6. Crystal @ Crystal's Cozy Kitchen says:

    I think the thing that really bugs me about the co-sleeping statistics that are used to ‘scare’ parents into not co-sleeping are not telling the complete story. I always like to look at both sides of the story, and here’s a great link that illustrates the other side: http://thebabybond.com/Cosleeping&SIDSFactSheet.html.

    Co-sleeping is safe if done safely and if it is more than just mom and baby in the bed (ie dad) then both adults have to be on the same page. (Most studies with the negative statistics are done either by baby product manufacturers or those who are influenced by these companies… these people want to sell products and will show statistics that support their products. I’m not getting into recalls on cribs, etc.)

    I co-slept with our first child (started after a month or so because I just was not getting any sleep. However, I am going to have another baby in July and am more concerned with this baby as my son still climbs into bed with us from time to time and that would not be a safe arrangement for the newborn.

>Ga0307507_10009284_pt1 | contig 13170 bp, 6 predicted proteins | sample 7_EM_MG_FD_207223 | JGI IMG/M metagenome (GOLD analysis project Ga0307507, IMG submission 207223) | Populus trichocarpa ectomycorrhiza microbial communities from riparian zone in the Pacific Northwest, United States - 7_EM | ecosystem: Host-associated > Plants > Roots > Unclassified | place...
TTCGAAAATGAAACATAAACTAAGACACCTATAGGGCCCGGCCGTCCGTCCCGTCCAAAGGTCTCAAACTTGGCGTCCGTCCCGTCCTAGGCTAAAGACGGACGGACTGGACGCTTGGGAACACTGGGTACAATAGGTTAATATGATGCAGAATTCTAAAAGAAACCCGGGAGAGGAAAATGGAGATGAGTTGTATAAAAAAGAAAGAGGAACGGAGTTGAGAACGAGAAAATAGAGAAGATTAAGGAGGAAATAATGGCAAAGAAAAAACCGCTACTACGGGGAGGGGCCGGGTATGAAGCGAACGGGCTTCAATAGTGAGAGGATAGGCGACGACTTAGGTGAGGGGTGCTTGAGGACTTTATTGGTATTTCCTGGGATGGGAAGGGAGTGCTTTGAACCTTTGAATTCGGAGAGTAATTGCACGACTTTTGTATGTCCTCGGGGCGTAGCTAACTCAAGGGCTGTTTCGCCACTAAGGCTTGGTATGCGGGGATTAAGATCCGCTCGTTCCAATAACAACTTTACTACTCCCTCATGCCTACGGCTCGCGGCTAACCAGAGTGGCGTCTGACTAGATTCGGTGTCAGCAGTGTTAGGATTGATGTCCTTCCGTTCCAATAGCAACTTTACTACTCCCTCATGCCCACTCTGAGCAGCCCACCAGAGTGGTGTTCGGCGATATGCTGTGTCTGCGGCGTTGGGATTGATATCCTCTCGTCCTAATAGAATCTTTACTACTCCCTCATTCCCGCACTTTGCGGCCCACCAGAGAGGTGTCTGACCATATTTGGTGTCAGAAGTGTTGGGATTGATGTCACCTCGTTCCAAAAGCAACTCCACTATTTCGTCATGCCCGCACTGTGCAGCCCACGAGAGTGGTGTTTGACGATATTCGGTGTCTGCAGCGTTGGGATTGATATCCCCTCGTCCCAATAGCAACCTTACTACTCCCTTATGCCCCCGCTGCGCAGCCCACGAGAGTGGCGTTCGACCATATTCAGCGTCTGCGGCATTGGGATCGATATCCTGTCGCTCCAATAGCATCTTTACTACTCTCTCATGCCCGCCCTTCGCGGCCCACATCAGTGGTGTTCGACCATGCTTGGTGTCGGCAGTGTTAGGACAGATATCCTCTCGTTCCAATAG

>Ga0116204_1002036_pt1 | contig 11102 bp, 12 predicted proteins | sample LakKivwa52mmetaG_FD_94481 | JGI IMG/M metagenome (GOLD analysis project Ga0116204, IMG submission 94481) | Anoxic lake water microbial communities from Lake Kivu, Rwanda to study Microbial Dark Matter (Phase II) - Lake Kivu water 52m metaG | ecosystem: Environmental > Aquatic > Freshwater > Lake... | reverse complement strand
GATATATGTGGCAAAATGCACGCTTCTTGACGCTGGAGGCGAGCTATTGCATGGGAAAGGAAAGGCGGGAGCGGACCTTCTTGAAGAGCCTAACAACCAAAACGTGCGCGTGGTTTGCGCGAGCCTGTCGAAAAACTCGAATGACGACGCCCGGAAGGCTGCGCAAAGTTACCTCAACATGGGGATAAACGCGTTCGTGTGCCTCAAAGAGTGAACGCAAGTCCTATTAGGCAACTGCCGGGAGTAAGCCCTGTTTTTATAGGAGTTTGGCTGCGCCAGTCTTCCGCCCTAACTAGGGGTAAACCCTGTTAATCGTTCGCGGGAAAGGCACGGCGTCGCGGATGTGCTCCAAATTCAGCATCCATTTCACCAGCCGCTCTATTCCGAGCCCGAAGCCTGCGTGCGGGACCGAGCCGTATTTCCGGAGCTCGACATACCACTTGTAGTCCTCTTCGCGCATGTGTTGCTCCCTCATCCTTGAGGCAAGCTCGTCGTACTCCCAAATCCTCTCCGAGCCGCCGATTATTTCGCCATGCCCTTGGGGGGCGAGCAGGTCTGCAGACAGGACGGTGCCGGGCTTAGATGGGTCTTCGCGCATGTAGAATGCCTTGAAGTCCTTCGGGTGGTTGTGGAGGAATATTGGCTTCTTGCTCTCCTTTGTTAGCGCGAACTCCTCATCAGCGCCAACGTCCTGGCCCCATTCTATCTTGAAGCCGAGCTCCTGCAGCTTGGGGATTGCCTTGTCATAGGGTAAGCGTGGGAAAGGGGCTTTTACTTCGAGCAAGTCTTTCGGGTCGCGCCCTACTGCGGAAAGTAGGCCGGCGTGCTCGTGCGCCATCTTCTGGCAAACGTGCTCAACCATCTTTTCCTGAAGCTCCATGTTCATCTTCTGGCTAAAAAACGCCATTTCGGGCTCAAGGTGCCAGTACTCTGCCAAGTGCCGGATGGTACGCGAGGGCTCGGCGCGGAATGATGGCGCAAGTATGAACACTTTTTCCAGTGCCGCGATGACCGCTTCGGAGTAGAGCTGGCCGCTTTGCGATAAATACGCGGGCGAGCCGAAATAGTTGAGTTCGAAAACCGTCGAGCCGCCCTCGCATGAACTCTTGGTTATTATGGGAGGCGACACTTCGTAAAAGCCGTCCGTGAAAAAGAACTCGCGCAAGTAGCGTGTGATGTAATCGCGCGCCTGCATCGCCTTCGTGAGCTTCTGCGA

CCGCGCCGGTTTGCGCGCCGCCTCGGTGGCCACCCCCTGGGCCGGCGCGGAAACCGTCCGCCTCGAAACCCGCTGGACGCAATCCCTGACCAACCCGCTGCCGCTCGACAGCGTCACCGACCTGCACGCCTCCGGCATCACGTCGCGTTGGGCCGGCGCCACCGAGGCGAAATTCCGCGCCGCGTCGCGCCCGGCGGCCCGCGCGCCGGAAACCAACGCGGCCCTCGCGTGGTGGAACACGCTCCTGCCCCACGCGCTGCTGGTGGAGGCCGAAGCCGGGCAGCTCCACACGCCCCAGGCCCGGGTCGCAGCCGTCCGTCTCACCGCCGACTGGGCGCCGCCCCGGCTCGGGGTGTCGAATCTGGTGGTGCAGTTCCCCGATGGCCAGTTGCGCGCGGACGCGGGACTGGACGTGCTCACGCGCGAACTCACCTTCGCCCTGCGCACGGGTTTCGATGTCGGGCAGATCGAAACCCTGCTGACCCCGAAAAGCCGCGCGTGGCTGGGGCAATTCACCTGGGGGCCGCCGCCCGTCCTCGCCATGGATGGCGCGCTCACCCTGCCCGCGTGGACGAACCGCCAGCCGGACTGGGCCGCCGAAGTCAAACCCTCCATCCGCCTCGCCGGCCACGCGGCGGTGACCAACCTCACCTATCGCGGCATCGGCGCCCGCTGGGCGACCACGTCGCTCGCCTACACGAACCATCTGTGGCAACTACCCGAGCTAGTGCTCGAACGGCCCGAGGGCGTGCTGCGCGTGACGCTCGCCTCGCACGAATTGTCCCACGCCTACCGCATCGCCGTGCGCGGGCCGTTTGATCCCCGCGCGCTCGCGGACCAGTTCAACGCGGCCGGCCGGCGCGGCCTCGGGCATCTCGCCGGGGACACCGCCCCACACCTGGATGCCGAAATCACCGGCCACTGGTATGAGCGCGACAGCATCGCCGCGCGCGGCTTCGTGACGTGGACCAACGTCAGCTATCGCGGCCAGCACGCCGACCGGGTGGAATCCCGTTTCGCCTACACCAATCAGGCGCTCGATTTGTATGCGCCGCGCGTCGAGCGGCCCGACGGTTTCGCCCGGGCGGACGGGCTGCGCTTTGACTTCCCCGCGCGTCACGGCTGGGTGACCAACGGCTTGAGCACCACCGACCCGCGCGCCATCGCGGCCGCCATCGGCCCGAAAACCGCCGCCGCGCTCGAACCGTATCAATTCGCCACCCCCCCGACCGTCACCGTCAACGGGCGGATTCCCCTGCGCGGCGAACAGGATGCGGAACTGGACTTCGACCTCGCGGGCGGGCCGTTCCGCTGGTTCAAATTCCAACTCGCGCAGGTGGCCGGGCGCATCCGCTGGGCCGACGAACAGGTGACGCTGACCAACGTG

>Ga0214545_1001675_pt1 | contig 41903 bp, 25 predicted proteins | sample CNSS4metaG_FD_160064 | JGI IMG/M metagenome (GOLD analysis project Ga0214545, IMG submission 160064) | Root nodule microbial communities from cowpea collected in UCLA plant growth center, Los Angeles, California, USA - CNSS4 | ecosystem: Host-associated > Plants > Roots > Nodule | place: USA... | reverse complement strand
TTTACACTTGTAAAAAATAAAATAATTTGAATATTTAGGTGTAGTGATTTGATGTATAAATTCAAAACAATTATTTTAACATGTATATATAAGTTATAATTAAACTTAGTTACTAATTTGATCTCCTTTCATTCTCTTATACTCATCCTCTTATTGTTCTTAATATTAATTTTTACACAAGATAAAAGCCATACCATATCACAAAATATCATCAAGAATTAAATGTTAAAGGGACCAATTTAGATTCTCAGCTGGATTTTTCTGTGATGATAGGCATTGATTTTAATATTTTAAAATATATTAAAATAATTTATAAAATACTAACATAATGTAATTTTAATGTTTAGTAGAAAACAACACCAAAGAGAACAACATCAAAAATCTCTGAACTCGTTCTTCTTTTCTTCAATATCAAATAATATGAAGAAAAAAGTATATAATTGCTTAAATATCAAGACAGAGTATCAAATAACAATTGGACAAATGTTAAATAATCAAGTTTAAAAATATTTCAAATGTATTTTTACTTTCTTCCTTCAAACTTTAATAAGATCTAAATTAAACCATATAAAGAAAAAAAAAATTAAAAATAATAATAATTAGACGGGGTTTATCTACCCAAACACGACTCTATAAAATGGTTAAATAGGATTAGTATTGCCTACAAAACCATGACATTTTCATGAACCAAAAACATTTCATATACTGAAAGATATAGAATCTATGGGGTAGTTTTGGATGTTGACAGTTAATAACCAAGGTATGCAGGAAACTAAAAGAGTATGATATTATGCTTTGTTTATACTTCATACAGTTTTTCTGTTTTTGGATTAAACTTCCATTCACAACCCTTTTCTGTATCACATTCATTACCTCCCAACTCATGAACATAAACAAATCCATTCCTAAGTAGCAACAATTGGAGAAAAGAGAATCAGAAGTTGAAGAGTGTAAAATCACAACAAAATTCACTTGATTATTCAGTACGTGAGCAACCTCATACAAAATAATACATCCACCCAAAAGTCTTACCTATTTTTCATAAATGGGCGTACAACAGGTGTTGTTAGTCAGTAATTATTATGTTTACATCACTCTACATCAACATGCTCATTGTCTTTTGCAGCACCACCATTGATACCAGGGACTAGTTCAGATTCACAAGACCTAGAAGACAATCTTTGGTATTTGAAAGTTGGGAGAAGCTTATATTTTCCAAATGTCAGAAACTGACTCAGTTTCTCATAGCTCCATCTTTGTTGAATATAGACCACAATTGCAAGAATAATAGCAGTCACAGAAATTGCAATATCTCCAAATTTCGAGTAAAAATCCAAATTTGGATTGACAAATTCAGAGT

Crystal @ Crystal’s Cozy Kitchen´s last [type] ..Menu: Feb 27-March 4

  7. tricia says:

    Every mom has done the laundry thing- and I’m all for safe co-sleeping. It was the only way I could function, feed my child and get up by 5:30 to get ready for work the next morning. If you’re not drugged up, inebriated, grossly overweight or sleeping with a million covers and suffocation-inducing things, you can do it safely. It works for some people and it doesn’t for others. The people who don’t like it, shouldn’t do it.
    tricia´s last [type] ..A BabbaCo Babba Box Review: Emotions!

  8. Michael Goodman says:

    As a dad who shared his bed with his babies when they were young, I recall working longish hours and commuting, and wanting more time to be around my babies. Sharing a bed helped me bond with them, and made it easier to wake up and go to work the next day feeling like I had made some sort of connection.